Press Information, 27 June 2013
"On Trial: Auschwitz / Majdanek" Opening of the new chapter in the permanent exhibition on 27 June
The public debate concerning the murder of the European Jews began in a courtroom. "On Trial: Auschwitz / Majdanek", the new chapter in the segment "Present" of the permanent exhibition is dedicated to the two biggest Nazi trials held in West Germany.
The Frankfurt Auschwitz Trial (1963–1965) and news coverage of the case had a considerable influence on the way the Holocaust was perceived and dealt with in West Germany. The accounts of concentration camp survivors were shocking both to those present in the overflowing courtroom and to the wider international public.
The Düsseldorf Majdanek Trial (1975 – 1981) was the longest and most costly trial in German history. It resulted in acquittals and mild sentences. In view of the mass murders that had been committed, the inadequacy of the court rulings was strikingly obvious.
The Düsseldorf Majdanek Trial (1975 – 1981)
20 years after the beginning of the trial, the painter Minka Hauschild created her series of paintings titled "Majdanek Trial Portraits". She was inspired to create these works by "The Trial" (1984), a documentary film by Eberhard Fechner in which various people involved with the trial were interviewed. The artist took photos of the subjects from her TV screen and, from these still images, painted 44 large format portraits in oil. The series was completed in 1996, and for the fist time it can now be viewed in its complete form at the Jewish Museum Berlin. In the exhibit room, iPads can be used by visitors to learn more about the accused, witnesses, judges and observers in the trial. Accompanying texts provide background stories on the subjects and explain their respective roles in the case. Minka Hauschild's paintings have been hung opposite the black wall of one of the building's "voids" – thus integrating the new exhibition area into Daniel Libeskind's architectural concept.
The Frankfurt Auschwitz Trial (1963 – 1965)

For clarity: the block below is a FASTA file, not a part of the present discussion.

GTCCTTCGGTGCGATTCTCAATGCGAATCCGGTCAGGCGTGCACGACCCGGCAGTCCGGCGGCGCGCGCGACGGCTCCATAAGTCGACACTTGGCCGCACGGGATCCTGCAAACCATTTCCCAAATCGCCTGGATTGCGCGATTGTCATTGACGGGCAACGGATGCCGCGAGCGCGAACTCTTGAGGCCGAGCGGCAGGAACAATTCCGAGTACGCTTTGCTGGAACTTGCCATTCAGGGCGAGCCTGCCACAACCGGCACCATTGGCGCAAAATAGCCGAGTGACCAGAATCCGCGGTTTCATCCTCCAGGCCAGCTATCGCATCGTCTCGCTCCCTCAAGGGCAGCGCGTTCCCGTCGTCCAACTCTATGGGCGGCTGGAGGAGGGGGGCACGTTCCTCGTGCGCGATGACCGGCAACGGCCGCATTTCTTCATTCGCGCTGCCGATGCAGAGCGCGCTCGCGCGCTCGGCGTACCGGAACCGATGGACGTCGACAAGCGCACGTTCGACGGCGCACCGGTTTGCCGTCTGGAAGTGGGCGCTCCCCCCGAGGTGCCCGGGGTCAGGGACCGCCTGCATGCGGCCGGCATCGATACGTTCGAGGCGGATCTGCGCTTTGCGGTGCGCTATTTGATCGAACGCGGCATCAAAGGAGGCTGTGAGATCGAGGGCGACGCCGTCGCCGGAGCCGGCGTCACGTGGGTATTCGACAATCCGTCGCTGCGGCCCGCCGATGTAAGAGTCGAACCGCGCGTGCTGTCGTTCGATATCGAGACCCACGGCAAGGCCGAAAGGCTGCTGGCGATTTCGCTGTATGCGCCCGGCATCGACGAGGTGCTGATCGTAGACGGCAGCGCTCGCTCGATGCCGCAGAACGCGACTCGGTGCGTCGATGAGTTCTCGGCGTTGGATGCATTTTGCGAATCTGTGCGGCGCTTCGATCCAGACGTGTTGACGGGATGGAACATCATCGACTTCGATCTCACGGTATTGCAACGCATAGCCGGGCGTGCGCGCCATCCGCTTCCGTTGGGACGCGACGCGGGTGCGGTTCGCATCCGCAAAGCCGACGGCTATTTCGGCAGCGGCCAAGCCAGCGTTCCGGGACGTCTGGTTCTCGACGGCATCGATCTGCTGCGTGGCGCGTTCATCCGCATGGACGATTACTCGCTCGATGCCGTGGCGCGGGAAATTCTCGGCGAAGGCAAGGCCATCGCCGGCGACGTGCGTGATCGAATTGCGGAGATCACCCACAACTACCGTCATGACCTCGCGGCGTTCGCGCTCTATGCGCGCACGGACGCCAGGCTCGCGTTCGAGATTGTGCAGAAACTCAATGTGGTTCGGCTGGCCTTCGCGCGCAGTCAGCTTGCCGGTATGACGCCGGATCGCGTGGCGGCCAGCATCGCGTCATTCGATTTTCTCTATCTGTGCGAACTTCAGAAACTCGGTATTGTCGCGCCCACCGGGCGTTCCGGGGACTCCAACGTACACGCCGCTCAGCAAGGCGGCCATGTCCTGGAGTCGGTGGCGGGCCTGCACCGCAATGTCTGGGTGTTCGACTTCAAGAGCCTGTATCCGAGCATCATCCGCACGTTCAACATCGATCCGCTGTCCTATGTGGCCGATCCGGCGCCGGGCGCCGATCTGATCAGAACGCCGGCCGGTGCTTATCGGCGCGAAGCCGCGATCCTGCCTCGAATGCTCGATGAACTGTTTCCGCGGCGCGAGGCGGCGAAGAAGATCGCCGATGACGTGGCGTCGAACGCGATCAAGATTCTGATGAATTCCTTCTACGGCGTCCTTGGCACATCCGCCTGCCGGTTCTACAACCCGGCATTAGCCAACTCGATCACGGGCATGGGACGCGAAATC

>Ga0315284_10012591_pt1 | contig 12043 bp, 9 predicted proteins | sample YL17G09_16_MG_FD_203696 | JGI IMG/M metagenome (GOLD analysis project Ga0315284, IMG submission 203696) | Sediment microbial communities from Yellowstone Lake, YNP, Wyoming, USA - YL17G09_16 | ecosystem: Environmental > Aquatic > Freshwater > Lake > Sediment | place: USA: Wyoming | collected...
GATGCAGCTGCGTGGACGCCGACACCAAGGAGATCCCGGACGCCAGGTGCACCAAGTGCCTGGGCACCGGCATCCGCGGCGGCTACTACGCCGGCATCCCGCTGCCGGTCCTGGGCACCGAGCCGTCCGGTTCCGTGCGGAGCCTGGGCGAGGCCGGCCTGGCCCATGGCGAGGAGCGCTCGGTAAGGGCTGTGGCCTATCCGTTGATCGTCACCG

By means of a media installation consisting of three black glass cubes, the museum presents historical television reports on the Auschwitz Trial from West Germany, the Netherlands, and Canada. During 32 minutes of footage, diverse contemporary witnesses are interviewed: the initiator of the trials Fritz Bauer, the State Prosecutor Joachim Kügler, trial observers including Hannah Arendt, the FAZ journalist Bernd Naumann, an Auschwitz survivor, and several members of the public. An alternating sequence of text and film footage gives the viewer an insight into the attitudes, questions and conflicts that were dealt with in the courtroom and in the public sphere at the time.
The historical significance of the Nazi trials
Since 1945, over 36,000 criminal cases involving Nazis have been carried out in Germany. In total, around 6000 sentences were passed relating to Nazi crimes. Of these, 600 resulted in convictions for crimes committed in concentration camps and other places of internment. The majority of the cases did not even go to trial, and were instead often abandoned due to a lack of evidence. Nonetheless, in the course of the investigations related to the cases, the things that took place inside the camps were researched and documented for the first time.
The "Present" chapter in the permanent exhibition
The final part of the permanent exhibition, titled "Present", is dedicated to the history of the Jews in Germany from 1945 to the present day. Adjacent to the new exhibition area "On Trial: Auschwitz / Majdanek" visitors will find the chapter titled "It was as simple as that", which deals with Jewish childhood and youth in Germany, Austria and Switzerland after 1945. "What was it like growing up as a Jew after 1945?" 18 well-known and unknown storytellers have chosen a photo that represents a key experience in their childhood or youth. The accompanying stories are narrated by the protagonists themselves and are located at the end of the historical permanent exhibition titled "Two millennia of German-Jewish history" at the Jewish Museum Berlin.
The exhibition design
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The new exhibition area was designed by Holzer Kobler Architekturen Berlin GmbH. The minimal, concise design of the exhibition subtly emphasizes the presented works and content within the setting of Daniel Libeskind's architecture. The conception and realization of the Auschwitz Trial video installation was undertaken by Bernd Hopfengärtner and Frédéric Eyl from TheGreenEyl studios, Berlin.
Press photos can be downloaded from our website on www.jmberlin.de/fotodownload.